Skip to main content
We no longer support Internet Explorer. Please upgrade your browser to improve your experience. Find out more.

Search smarter with new Find and Replace Panel features in Affinity Publisher 2

Are you responsible for subediting a publication? The improved Find and Replace Panel is reason enough to update your app. Previously it searched all of a document. Now you can limit it to a precise part.

Gone is the hassle of trying to find a few results among many more. The new Scope setting provides six searchable scopes for focusing the Find and Replace Panel on a portion of a document.

The first option, Document, provides the same document-wide search results as in earlier versions of Affinity Publisher. The other five options are all new, so let’s take a closer look at them.


To use the Section option, you’ll need to have divided your document into smaller parts using the Section Manager, which is accessed on the Pages Panel.

When using the Section scope, all text across a specific and contiguous range of pages is searched, including any header or footer inherited from a master page, as indicated here by blue boxes.

Searching by section helps you to work through documents in smaller, more manageable chunks.

Sections might equate to individual chapters, but ultimately it’s your call on what they represent.

Sections might be groups of related, consecutive chapters that form a thematic ‘Part’ or groups of 10 pages that you can subedit more comfortably, for example.

Spreads and Pages

The Spread and Page options are exactly as they sound, allowing you to pinpoint matching text within a specific area.

The Page scope limits search results to the current page. Again, this includes any text that comes from an applied master page.

If there are multiple text objects on the current spread or page—body text, captions, artistic text, headers and footers—they’ll all be searched, including text objects inherited from master pages, but you won’t see results from anywhere else in your document.

Knowing which is the current page

When searching a section, spread or page, Affinity uses the current page to identify where to search. There are various ways you can do this.

The current page is highly likely to be the one you’re looking at in the document view, and so the most immediate method is to simply click/tap on the page, being careful not to affect content.

If the current tool will create an object when you do this, another new feature in Affinity Publisher 2.2 is helpful. Hold the V key to temporarily select the Move Tool, click/tap the page, and then release the key to switch back to your previous tool. This even works on iPad when using a hardware keyboard.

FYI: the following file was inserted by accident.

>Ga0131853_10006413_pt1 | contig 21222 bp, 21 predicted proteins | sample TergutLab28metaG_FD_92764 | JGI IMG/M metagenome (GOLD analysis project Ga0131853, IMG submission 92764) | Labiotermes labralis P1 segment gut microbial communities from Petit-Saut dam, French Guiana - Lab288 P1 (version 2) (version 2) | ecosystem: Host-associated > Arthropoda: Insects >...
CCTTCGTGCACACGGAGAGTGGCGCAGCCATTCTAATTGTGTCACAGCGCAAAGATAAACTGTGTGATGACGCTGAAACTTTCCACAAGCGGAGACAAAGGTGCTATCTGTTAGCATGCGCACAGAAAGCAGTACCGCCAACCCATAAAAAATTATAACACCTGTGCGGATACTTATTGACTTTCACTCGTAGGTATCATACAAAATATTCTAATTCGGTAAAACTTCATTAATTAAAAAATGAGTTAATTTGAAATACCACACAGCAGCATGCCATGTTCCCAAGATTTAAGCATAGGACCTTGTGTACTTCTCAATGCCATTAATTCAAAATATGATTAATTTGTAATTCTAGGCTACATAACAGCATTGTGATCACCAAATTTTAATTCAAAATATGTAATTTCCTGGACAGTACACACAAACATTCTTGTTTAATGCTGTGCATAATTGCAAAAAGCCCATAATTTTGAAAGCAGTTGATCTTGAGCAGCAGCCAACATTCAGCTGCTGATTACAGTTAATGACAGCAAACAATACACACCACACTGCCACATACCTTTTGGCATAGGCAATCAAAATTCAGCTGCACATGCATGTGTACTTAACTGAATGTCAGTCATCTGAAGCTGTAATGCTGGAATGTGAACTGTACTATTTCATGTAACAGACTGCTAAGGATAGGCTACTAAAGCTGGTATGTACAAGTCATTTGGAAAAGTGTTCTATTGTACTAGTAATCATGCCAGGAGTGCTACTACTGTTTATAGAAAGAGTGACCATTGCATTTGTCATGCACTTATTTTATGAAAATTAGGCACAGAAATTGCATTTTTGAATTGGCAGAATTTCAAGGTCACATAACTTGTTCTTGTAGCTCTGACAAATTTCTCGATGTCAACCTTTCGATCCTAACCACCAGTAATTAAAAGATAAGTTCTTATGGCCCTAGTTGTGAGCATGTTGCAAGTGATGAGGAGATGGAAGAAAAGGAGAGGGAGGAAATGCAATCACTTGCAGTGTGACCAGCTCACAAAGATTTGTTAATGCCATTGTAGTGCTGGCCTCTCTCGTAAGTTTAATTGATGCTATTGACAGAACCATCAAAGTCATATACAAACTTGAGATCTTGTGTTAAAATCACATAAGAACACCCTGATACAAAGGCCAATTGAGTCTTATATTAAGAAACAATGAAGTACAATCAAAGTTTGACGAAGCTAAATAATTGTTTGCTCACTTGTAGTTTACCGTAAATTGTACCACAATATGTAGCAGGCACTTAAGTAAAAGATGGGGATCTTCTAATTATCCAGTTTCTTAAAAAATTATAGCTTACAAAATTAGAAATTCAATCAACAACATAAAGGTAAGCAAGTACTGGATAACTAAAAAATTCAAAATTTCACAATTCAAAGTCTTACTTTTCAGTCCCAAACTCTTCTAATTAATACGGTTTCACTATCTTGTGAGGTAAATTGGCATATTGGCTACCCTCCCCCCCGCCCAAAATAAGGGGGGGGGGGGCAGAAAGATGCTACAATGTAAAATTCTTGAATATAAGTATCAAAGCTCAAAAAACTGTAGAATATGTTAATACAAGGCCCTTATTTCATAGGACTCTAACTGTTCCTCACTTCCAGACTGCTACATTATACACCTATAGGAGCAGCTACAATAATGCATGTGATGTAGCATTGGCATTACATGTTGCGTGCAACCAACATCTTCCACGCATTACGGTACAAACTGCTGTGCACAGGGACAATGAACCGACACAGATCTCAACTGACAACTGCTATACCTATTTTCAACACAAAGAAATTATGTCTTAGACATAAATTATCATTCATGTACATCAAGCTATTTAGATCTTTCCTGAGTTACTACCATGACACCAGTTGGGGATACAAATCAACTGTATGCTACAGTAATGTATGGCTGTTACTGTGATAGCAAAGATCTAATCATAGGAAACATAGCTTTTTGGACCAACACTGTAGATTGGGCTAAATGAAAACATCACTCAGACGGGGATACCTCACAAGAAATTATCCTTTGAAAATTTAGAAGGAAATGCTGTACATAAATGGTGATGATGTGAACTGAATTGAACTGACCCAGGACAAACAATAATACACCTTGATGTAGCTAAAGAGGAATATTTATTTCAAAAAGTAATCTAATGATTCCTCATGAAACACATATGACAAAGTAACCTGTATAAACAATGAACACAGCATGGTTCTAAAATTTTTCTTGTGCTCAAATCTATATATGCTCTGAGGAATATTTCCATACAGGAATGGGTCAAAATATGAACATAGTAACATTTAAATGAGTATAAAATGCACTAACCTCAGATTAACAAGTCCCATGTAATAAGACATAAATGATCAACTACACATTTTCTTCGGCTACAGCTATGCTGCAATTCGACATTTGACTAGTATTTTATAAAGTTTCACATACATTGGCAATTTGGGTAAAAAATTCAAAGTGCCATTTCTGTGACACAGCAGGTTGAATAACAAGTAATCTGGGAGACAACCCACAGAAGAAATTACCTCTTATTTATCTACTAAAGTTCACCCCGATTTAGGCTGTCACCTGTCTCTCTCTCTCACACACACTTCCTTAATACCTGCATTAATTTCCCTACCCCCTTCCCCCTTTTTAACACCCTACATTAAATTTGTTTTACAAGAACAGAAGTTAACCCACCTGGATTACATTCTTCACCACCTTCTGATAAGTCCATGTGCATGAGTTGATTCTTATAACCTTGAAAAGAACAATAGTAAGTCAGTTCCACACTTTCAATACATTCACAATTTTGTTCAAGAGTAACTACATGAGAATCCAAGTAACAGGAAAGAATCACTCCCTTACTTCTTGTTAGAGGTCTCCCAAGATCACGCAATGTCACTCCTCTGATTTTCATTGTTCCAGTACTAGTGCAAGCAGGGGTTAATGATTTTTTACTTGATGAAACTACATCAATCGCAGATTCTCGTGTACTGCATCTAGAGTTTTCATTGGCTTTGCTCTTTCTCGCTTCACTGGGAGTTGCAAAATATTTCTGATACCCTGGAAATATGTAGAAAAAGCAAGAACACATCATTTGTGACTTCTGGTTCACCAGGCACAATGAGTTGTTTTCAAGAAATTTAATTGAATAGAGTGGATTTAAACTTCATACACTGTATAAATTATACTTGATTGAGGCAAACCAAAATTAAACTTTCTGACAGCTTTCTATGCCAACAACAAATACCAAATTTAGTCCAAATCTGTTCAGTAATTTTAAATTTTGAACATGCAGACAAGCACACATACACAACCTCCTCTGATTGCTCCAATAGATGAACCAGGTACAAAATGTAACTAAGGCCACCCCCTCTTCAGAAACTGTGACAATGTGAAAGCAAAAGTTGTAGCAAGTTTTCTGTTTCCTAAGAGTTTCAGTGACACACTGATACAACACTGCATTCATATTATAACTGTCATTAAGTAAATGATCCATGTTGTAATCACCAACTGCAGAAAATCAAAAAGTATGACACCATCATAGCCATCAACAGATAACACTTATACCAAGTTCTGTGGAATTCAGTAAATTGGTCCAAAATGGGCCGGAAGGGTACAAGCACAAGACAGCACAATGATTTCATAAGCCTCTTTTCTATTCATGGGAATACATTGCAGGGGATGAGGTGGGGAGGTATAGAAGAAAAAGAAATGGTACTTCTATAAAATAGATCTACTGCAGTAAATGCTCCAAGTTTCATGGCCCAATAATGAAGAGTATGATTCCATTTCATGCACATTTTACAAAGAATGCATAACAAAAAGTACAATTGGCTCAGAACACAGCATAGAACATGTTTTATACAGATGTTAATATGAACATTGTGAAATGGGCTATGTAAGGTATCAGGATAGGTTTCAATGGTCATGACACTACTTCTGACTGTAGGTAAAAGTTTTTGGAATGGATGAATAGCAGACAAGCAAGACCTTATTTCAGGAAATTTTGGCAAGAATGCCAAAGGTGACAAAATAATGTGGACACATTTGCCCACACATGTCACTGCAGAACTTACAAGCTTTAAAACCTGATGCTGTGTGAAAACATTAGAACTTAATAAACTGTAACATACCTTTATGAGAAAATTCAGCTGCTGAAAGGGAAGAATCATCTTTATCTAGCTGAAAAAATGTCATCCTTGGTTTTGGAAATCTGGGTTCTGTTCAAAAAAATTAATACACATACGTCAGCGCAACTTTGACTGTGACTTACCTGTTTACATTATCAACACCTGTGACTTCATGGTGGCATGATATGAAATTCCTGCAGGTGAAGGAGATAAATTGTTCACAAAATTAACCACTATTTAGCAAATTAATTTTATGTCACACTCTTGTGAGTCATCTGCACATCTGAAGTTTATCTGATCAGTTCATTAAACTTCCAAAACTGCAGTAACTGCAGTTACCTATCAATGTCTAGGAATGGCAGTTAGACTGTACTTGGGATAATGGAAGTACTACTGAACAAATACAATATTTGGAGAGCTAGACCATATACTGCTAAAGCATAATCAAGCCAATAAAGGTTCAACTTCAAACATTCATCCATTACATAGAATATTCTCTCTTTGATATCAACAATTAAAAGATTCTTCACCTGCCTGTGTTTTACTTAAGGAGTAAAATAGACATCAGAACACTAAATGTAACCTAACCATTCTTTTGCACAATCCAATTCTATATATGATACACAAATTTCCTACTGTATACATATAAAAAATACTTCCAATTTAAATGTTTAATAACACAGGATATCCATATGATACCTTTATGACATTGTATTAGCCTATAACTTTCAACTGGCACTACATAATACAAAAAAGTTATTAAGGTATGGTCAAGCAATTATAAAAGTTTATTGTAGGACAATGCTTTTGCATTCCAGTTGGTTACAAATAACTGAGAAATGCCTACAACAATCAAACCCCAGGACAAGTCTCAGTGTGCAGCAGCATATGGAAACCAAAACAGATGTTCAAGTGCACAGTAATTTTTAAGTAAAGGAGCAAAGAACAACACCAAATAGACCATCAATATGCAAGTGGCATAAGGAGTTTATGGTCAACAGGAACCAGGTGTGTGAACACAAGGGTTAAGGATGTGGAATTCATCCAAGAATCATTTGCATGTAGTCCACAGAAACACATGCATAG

Use the Story option to find text in a sequence of linked text frames. Only one of the linked text frames needs to be selected.

The Story scope searches all text frames linked to the selected frame, even across multiple pages, as indicated here by blue lines leading to earlier and later pages. All other text in the document is ignored.

This scope is suited to searching main text that flows across multiple pages. Any secondary text presented alongside—e.g. sidebars, captions, and even text inherited from master pages, such as headers and footers—is ignored.


Setting the search scope to Selection allows you to find text in specific objects or text ranges. You might want to locate a term in a specific newspaper story, for example.

The Selection scope is highly flexible. You can search a single text frame, as indicated here, or objects across multiple pages. This scope can also search within a text range, ignoring other text in the same object.

As an example, let’s take a technology article in which the acronym ‘RAM’ is used to fit a caption within a very limited character count. However, the publication’s style guide instructs to avoid using jargon, and to use the word ‘memory’ in this case.

If all your captions’ layers are named ‘caption’, simply select one, choose Select > Select Same > Name to quickly select them, and then use the Selection scope to swap out the unwanted term. The Preflight Panel will alert you if any changes have resulted in overset text.

Use find and replace with fields

Update to Affinity Publisher 2.3 or later and you’ll be able to use the Find and Replace Panel to find instances of fields and replace text with fields.

Soon you'll be able to find instances of custom fields in text and include custom fields in replacement text.

This includes custom fields you’ve added to the Fields Panel. You might use one to ensure a product name is consistent throughout a document, for example.

In a scenario like this, later changes to the value won’t even require the Find and Replace Panel. Instead, change it on the Fields Panel and Affinity will automatically update all instances of the field in your document.

Technical author

Alan is part of our technical authoring team and joined us from the world of magazines (MacUser), where he wrote up software techniques and worked on pioneering interactive digital editions. When he’s not neck-deep in page layouts, layer masks and adjustment layers, you’ll often find him digging through second-hand records for interesting sleeve artwork or gazing in wonderment at the graphical variety of Japanese video games.